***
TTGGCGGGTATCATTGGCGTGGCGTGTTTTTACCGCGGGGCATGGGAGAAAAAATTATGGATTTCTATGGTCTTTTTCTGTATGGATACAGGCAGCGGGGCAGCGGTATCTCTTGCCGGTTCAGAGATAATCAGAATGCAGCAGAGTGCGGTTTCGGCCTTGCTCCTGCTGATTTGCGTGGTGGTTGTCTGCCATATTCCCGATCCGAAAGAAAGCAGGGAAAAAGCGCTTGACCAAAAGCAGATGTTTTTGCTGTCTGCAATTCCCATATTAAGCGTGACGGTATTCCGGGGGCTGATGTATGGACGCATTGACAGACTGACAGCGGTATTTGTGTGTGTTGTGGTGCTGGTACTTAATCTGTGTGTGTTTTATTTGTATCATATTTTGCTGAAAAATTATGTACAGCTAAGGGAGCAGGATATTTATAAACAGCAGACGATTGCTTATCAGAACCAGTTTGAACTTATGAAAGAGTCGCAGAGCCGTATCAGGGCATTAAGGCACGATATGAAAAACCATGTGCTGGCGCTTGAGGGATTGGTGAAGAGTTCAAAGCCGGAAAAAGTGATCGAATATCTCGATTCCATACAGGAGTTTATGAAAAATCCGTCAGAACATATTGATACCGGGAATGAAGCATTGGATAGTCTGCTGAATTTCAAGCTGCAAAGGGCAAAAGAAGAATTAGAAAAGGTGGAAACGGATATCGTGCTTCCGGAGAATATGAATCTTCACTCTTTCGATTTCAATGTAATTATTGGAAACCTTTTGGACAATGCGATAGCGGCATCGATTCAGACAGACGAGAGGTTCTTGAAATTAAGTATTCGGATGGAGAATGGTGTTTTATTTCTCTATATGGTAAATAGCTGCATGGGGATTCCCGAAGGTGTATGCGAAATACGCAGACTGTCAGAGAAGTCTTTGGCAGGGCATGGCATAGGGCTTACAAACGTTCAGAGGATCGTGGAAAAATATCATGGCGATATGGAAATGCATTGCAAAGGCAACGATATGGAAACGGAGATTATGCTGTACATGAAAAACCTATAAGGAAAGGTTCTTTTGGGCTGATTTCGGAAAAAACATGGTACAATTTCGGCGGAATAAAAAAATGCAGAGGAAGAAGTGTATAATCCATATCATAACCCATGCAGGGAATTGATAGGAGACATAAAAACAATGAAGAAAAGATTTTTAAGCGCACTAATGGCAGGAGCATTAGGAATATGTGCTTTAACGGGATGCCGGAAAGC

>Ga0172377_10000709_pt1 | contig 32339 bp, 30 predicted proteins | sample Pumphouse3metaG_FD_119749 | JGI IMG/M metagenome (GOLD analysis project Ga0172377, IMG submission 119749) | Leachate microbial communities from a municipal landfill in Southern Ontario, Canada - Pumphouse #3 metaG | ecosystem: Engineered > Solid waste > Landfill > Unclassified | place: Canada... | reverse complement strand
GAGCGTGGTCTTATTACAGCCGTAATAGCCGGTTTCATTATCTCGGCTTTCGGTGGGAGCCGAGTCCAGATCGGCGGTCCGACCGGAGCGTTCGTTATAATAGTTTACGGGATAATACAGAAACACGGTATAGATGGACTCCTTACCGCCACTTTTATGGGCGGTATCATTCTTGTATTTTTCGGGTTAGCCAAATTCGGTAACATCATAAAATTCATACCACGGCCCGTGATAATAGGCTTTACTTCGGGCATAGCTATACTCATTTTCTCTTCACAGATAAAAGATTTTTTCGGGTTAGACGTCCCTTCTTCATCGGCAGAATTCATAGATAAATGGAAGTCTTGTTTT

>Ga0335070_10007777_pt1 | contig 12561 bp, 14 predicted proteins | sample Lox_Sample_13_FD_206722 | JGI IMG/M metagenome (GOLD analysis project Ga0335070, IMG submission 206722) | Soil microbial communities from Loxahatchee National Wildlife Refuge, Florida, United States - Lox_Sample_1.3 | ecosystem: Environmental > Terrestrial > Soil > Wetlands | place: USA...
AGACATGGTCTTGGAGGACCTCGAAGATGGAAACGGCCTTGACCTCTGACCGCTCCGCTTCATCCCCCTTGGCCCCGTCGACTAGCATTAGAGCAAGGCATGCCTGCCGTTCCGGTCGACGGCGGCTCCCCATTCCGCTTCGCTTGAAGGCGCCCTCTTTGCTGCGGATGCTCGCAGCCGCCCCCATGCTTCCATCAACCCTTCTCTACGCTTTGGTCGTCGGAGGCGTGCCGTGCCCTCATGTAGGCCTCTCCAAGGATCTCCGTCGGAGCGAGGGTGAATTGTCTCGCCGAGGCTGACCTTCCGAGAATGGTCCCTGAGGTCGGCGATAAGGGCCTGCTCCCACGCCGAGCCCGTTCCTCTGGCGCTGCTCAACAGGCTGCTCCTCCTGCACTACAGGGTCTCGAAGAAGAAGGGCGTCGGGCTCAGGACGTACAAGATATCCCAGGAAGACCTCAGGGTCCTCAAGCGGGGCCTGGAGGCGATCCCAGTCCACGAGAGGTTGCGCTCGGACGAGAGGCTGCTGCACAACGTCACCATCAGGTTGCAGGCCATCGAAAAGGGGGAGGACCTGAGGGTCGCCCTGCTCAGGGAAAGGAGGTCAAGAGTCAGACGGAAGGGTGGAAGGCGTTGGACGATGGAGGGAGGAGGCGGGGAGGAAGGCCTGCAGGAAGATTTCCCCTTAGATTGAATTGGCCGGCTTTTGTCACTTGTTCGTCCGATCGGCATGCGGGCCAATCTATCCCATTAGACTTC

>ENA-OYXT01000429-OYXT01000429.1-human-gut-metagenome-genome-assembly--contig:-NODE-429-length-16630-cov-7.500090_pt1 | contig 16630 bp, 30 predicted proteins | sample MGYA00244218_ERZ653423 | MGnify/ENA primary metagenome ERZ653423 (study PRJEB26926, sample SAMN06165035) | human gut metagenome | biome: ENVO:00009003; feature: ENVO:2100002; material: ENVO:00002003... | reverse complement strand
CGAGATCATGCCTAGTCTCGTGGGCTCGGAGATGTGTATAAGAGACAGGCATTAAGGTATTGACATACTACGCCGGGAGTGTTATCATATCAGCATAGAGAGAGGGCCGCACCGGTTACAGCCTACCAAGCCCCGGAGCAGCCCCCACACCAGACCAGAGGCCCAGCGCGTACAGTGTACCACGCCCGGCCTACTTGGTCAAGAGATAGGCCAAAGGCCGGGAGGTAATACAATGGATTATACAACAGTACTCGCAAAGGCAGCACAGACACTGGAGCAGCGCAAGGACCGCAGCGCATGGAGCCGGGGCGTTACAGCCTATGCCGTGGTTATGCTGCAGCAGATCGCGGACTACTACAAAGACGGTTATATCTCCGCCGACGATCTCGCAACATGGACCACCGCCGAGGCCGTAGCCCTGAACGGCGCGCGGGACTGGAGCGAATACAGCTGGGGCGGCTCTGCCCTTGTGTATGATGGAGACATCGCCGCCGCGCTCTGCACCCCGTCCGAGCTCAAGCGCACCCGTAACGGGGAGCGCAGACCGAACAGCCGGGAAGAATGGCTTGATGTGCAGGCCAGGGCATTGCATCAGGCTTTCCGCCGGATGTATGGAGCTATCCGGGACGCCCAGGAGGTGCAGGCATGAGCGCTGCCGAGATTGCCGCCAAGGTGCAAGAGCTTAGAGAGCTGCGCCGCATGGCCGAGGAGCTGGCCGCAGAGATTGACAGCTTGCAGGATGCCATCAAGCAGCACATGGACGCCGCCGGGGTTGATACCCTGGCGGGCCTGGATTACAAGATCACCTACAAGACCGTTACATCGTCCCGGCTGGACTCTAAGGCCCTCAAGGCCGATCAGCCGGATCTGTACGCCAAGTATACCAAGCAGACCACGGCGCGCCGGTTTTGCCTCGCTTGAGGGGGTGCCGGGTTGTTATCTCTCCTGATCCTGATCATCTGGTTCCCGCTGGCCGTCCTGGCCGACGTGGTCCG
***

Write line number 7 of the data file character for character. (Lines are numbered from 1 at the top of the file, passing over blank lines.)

CGAGATCATGCCTAGTCTCGTGGGCTCGGAGATGTGTATAAGAGACAGGCATTAAGGTATTGACATACTACGCCGGGAGTGTTATCATATCAGCATAGAGAGAGGGCCGCACCGGTTACAGCCTACCAAGCCCCGGAGCAGCCCCCACACCAGACCAGAGGCCCAGCGCGTACAGTGTACCACGCCCGGCCTACTTGGTCAAGAGATAGGCCAAAGGCCGGGAGGTAATACAATGGATTATACAACAGTACTCGCAAAGGCAGCACAGACACTGGAGCAGCGCAAGGACCGCAGCGCATGGAGCCGGGGCGTTACAGCCTATGCCGTGGTTATGCTGCAGCAGATCGCGGACTACTACAAAGACGGTTATATCTCCGCCGACGATCTCGCAACATGGACCACCGCCGAGGCCGTAGCCCTGAACGGCGCGCGGGACTGGAGCGAATACAGCTGGGGCGGCTCTGCCCTTGTGTATGATGGAGACATCGCCGCCGCGCTCTGCACCCCGTCCGAGCTCAAGCGCACCCGTAACGGGGAGCGCAGACCGAACAGCCGGGAAGAATGGCTTGATGTGCAGGCCAGGGCATTGCATCAGGCTTTCCGCCGGATGTATGGAGCTATCCGGGACGCCCAGGAGGTGCAGGCATGAGCGCTGCCGAGATTGCCGCCAAGGTGCAAGAGCTTAGAGAGCTGCGCCGCATGGCCGAGGAGCTGGCCGCAGAGATTGACAGCTTGCAGGATGCCATCAAGCAGCACATGGACGCCGCCGGGGTTGATACCCTGGCGGGCCTGGATTACAAGATCACCTACAAGACCGTTACATCGTCCCGGCTGGACTCTAAGGCCCTCAAGGCCGATCAGCCGGATCTGTACGCCAAGTATACCAAGCAGACCACGGCGCGCCGGTTTTGCCTCGCTTGAGGGGGTGCCGGGTTGTTATCTCTCCTGATCCTGATCATCTGGTTCCCGCTGGCCGTCCTGGCCGACGTGGTCCG